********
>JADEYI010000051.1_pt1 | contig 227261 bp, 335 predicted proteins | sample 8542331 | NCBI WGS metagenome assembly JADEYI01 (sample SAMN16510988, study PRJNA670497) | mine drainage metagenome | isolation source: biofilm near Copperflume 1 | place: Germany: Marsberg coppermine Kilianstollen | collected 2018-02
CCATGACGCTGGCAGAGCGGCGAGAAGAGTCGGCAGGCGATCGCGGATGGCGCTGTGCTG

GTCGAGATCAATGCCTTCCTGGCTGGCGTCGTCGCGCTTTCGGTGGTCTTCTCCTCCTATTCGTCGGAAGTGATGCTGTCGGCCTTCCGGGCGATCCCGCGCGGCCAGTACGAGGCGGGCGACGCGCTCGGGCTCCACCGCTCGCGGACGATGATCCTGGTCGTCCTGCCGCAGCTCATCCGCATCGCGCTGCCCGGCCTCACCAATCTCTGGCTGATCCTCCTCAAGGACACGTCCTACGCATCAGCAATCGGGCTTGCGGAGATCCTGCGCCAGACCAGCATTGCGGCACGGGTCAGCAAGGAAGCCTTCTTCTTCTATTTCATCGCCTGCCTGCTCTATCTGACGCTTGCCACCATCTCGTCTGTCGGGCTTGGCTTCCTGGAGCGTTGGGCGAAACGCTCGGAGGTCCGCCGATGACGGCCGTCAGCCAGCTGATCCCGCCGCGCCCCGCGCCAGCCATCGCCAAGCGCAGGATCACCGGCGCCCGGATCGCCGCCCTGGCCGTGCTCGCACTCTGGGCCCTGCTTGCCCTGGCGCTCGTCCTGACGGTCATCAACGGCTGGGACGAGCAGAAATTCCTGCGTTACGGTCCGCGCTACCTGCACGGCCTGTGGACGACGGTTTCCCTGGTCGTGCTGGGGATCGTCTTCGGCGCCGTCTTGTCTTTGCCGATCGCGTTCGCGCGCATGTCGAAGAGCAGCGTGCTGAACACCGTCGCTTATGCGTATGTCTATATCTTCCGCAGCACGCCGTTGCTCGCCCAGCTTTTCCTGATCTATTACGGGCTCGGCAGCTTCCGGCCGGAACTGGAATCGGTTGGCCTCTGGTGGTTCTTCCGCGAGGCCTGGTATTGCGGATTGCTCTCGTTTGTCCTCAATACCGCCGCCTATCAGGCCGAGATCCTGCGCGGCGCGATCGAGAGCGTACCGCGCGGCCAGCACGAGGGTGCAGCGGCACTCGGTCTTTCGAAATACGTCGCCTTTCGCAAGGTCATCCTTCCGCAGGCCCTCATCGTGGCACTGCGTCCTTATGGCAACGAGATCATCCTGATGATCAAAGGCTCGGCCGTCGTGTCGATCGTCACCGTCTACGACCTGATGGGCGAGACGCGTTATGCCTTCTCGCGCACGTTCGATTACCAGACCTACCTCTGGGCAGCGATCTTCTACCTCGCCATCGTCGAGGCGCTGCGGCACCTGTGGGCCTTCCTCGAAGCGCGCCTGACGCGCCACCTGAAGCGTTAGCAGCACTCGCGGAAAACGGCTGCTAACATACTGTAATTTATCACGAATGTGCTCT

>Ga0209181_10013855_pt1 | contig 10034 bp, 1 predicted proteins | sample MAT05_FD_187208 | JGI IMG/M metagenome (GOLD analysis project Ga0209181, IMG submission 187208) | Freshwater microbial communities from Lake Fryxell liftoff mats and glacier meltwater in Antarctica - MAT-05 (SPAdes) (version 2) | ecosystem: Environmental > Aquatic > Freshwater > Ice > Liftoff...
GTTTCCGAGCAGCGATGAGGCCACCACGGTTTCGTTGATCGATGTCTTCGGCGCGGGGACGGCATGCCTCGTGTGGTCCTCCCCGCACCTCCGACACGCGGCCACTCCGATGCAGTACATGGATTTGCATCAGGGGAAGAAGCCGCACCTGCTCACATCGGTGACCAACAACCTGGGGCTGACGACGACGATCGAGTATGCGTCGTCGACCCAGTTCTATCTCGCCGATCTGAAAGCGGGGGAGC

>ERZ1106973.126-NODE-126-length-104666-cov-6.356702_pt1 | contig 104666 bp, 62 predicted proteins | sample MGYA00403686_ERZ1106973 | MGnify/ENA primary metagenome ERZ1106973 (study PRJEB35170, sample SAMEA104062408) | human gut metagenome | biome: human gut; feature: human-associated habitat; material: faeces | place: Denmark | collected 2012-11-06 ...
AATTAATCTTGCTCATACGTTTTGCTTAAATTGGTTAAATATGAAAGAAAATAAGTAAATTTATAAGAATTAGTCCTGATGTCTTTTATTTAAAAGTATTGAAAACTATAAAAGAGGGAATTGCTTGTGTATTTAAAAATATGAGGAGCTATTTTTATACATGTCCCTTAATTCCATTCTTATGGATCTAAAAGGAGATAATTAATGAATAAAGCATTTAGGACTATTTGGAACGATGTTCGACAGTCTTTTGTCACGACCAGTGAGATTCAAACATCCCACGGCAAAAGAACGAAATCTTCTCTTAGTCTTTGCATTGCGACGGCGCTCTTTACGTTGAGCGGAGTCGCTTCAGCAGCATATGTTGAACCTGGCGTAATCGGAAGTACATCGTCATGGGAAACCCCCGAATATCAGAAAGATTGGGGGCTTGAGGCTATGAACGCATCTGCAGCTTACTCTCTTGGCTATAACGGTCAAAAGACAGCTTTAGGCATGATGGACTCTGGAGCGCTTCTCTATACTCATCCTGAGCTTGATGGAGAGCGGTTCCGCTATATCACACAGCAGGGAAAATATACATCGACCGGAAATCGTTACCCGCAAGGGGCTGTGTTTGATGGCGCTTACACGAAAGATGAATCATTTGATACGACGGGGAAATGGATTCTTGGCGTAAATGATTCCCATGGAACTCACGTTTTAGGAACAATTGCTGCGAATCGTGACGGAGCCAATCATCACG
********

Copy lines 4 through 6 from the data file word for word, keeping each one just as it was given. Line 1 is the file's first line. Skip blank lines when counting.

>Ga0209181_10013855_pt1 | contig 10034 bp, 1 predicted proteins | sample MAT05_FD_187208 | JGI IMG/M metagenome (GOLD analysis project Ga0209181, IMG submission 187208) | Freshwater microbial communities from Lake Fryxell liftoff mats and glacier meltwater in Antarctica - MAT-05 (SPAdes) (version 2) | ecosystem: Environmental > Aquatic > Freshwater > Ice > Liftoff...
GTTTCCGAGCAGCGATGAGGCCACCACGGTTTCGTTGATCGATGTCTTCGGCGCGGGGACGGCATGCCTCGTGTGGTCCTCCCCGCACCTCCGACACGCGGCCACTCCGATGCAGTACATGGATTTGCATCAGGGGAAGAAGCCGCACCTGCTCACATCGGTGACCAACAACCTGGGGCTGACGACGACGATCGAGTATGCGTCGTCGACCCAGTTCTATCTCGCCGATCTGAAAGCGGGGGAGC

>ERZ1106973.126-NODE-126-length-104666-cov-6.356702_pt1 | contig 104666 bp, 62 predicted proteins | sample MGYA00403686_ERZ1106973 | MGnify/ENA primary metagenome ERZ1106973 (study PRJEB35170, sample SAMEA104062408) | human gut metagenome | biome: human gut; feature: human-associated habitat; material: faeces | place: Denmark | collected 2012-11-06 ...